Note that this fragment is designed to run on App Engine, as it relies on the App Identity service to pull the credentials required to publish to PubSub. You only need to set up 3 variables: $message_data, which should be a JSON-encodable object, NAMEOFGOOGLEPROJECT, which is the name of the Google project containing the pubsub funnel you want to publish to, and NAMEOFPUBSUB which is the pubsub funnel name.

It isn’t required, but it is good practice to customize the User-Agent header below. I have it set to Publisher, but a production service should have it set to an appropriate custom name.

use google\appengine\api\app_identity\AppIdentityService;

//Build JSON object to post to Pubsub

$message_data_string = base64_encode(json_encode($message_data));

$single_message_attributes = array ("key" => "",
    "value" => "en",

$single_message = array ("attributes" => $single_message_attributes,
    "data" => $message_data_string,
$messages = array ("messages" => $single_message);

//Post to Pubsub

$url = '';

$pubsub_data = json_encode($messages);

syslog(LOG_INFO, "Pubsub Message: " . $pubsub_data);

$access_token = AppIdentityService::getAccessToken('');

$headers = "accept: */*\r\n" .
    "Content-Type: text/json\r\n" .
    "User-Agent: Publisher\r\n" .
    "Authorization: OAuth " . $access_token['access_token'] . "\r\n" .
    "Custom-Header-Two: custom-value-2\r\n";

$context = [
    'http' => [
        'method' => 'POST',
        'header' => $headers,
        'content' => $pubsub_data,
$context = stream_context_create($context);
$result = file_get_contents($url, false, $context);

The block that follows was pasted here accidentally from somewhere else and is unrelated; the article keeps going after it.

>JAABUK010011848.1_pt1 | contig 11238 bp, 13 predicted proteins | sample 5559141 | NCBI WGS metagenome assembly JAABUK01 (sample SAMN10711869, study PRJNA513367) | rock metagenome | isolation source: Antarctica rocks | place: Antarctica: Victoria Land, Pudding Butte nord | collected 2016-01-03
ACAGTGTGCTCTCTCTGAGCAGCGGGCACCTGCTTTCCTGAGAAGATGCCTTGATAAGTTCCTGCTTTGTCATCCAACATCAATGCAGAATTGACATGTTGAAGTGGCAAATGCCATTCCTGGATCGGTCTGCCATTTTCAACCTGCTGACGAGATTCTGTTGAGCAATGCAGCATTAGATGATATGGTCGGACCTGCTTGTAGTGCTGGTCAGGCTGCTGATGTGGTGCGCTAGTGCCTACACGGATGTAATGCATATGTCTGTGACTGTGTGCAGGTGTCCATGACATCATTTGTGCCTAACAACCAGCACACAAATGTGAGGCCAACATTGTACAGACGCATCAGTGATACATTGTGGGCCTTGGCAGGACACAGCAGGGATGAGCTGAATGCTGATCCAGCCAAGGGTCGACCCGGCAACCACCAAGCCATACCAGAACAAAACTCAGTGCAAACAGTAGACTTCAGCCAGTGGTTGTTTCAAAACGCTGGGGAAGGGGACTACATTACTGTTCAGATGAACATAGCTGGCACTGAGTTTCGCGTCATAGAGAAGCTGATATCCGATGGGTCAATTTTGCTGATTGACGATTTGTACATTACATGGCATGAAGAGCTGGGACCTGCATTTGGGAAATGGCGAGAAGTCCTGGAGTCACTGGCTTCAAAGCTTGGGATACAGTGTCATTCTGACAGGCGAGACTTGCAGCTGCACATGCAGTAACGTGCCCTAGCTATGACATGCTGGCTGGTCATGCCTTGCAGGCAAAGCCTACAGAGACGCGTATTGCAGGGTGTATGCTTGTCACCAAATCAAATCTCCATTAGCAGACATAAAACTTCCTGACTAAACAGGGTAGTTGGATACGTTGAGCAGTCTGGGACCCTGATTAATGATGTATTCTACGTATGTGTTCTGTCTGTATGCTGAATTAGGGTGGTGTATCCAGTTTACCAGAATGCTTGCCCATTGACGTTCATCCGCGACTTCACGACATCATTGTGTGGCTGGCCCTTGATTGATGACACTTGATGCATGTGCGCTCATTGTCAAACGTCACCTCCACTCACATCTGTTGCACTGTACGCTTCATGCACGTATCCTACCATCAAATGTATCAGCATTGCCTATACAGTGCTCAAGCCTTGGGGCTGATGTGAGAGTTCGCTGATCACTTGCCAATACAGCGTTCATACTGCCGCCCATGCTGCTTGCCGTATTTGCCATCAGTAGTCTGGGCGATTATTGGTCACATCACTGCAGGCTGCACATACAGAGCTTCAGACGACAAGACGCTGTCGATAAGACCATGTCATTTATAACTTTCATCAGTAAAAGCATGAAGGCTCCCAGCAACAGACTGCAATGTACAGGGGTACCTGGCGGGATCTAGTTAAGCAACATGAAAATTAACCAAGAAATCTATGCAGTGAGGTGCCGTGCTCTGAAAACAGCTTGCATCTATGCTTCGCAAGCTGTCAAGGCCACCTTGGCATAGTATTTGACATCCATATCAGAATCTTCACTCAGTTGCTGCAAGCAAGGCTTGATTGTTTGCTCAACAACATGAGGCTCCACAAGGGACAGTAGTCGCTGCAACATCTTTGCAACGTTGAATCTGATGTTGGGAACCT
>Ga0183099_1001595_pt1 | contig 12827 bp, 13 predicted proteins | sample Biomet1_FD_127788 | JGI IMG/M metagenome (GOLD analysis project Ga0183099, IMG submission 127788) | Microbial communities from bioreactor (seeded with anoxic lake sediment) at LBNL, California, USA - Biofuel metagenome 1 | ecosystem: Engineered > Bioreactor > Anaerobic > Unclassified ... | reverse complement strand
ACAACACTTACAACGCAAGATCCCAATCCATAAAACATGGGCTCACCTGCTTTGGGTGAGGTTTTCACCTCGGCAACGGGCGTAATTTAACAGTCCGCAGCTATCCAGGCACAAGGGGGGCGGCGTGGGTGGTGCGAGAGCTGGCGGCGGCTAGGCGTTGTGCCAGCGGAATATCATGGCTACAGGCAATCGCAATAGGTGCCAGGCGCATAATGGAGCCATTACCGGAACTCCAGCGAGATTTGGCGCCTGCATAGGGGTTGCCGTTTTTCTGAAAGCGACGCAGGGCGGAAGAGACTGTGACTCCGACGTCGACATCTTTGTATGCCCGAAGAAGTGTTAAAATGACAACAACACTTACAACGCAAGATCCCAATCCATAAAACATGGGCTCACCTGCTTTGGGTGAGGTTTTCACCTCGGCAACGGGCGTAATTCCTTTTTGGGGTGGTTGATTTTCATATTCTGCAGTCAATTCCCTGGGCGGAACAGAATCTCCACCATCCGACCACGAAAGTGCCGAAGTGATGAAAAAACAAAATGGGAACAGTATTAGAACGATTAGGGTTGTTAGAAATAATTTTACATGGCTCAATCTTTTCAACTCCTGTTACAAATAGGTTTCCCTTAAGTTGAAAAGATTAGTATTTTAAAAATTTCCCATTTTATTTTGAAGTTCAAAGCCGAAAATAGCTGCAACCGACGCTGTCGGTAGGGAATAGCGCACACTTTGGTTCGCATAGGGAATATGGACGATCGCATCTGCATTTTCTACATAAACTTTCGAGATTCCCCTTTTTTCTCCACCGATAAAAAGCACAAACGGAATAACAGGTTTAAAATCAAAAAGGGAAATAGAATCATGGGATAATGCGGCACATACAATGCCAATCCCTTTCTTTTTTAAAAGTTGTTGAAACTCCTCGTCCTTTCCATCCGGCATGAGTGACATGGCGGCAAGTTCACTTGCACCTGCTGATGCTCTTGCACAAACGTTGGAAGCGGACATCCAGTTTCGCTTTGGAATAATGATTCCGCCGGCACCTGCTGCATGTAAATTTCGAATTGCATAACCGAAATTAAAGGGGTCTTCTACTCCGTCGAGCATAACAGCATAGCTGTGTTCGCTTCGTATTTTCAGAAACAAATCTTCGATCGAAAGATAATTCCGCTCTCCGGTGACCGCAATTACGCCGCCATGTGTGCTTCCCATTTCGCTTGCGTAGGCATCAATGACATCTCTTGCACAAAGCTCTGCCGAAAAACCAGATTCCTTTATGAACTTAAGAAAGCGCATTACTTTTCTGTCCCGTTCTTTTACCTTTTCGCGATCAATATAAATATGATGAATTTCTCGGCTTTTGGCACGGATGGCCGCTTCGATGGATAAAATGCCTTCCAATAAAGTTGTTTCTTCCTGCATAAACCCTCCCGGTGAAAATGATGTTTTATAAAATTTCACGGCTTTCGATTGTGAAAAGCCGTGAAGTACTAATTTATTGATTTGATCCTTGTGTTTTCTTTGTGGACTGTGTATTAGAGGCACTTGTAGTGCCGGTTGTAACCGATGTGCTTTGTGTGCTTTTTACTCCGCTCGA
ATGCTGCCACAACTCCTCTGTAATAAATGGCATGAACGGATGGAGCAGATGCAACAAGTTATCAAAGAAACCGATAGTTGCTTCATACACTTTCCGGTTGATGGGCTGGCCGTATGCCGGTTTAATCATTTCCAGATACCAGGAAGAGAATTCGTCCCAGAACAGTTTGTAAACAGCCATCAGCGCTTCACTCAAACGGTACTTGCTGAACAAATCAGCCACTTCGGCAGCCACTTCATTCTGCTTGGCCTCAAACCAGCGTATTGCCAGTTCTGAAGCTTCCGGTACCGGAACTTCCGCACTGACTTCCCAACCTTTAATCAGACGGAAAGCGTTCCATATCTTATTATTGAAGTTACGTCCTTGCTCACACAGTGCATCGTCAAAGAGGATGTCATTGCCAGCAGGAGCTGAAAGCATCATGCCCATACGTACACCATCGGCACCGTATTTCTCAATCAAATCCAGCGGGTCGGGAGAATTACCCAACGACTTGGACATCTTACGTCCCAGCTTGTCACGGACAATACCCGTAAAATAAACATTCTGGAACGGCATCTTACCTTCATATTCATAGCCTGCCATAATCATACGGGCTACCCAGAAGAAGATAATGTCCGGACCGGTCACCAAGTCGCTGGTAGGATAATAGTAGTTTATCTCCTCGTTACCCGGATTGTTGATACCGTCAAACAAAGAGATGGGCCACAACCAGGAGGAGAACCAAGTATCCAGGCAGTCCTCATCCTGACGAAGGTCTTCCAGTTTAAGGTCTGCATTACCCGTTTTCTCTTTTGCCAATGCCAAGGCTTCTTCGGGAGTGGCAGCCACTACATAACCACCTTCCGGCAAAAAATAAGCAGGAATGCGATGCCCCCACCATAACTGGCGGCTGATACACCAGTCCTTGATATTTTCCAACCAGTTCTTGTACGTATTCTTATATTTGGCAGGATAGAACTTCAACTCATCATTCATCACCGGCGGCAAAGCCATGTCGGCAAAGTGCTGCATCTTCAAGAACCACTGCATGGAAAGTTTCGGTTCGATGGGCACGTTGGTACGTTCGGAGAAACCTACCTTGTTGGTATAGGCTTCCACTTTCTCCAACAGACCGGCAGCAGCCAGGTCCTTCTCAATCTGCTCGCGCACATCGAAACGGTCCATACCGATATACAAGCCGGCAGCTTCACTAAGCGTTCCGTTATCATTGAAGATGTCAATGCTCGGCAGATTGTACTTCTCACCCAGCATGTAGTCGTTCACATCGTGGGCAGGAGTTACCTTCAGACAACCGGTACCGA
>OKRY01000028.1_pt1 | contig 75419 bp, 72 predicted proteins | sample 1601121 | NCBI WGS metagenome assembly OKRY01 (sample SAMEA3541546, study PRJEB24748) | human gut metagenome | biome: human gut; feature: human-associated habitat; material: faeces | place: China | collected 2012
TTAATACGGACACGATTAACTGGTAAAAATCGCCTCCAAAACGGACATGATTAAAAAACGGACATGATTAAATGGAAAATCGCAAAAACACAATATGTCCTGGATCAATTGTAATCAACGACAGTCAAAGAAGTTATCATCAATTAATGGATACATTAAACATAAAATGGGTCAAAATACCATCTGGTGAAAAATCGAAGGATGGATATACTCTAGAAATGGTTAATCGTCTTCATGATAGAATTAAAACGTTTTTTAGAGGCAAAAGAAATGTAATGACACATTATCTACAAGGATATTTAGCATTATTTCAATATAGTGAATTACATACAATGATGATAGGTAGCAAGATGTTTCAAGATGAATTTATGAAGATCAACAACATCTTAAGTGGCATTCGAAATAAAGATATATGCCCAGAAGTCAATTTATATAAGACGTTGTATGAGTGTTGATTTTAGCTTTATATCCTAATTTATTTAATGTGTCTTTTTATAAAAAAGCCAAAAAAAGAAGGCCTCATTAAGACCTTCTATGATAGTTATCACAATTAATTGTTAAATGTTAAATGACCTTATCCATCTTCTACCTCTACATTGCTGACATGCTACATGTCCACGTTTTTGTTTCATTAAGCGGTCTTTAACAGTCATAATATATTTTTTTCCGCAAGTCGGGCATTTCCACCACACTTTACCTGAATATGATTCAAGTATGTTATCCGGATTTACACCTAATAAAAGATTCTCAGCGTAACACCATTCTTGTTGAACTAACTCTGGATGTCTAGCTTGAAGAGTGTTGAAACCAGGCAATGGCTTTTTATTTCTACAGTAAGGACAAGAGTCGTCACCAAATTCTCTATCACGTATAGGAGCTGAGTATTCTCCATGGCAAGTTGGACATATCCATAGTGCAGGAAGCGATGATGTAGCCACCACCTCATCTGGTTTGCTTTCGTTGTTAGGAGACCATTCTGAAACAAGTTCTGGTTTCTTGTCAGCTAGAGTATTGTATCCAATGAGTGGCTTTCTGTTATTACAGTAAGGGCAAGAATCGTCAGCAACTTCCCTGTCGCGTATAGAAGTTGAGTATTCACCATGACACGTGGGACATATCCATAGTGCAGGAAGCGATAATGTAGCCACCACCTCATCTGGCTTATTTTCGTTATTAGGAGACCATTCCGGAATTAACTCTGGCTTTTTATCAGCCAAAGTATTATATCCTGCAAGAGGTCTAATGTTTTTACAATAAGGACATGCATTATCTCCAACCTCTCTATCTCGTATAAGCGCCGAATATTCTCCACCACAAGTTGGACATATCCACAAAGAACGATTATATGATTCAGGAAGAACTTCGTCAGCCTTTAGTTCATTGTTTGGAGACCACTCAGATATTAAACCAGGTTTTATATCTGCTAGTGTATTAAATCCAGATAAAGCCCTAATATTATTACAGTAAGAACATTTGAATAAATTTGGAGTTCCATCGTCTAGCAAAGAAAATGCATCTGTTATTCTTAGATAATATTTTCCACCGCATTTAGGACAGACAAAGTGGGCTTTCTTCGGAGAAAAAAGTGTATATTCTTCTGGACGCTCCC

syslog(LOG_INFO, "Returning from PubSub: " . $result);

Google Doodle

Today’s Google Doodle celebrates the 57th birthday of “Crocodile Hunter” Steve Irwin, who was a famous wildlife conservationist, zookeeper, and TV personality.

This is what the Google homepage looked like with the doodle:

Clicking on it goes to a slideshow showcasing many aspects of Steve Irwin’s life.

Many other organizations are also taking the opportunity of celebrating Steve’s life, such as Animal Planet on Twitter:

Serializing A Java Object To Google Cloud Storage – Java

A quick code example today: serializing a Java object to Google Cloud storage. write_object stands for the object being written. This code depends on the App Engine libraries for Java, and the Google Cloud Storage libraries.

	GcsService gcs_service = GcsServiceFactory.createGcsService();
	GcsFilename gcs_filename = new GcsFilename(AppIdentityServiceFactory.getAppIdentityService().getDefaultGcsBucketName(), "subfolder_within_bucket" + "/" + "filename.extension");
	GcsFileOptions gcs_options = GcsFileOptions.getDefaultInstance();
	GcsOutputChannel output = gcs_service.createOrReplace(gcs_filename, gcs_options);
	ObjectOutputStream oos = new ObjectOutputStream(Channels.newOutputStream(output));

Python SQLite Table Creation Template

I often use the Python sqlite3 module: it helps save time during development as it’s a lightweight SQL engine. Even in production, some small applications can get away with running SQLite instead of a more normal SQL application.

To create a table in sqlite:

import sqlite3
def create_table():
     posted_date DATETIME, tweet_text VARCHAR(300),
     user VARCHAR(20), retweet_count int, favorite_count int,
     original_tweet_id VARCHAR(20)
     original_user VARCHAR(20));"""
    conn = sqlite3.connect("example.db")
    c = conn.cursor()

And to execute operations against the created table, you simply need to connect to example.db and run c.execute:

# Execute into sqlite
conn = sqlite3.connect("example.db")
c = conn.cursor()

Amazon Error Pages

As I’ve said before, I love documenting error pages from popular web sites: they often have a sense of humor or show off another face of the company.

Here’s an example of an Amazon error page. What a handsome looking dog!

An Amazon error page.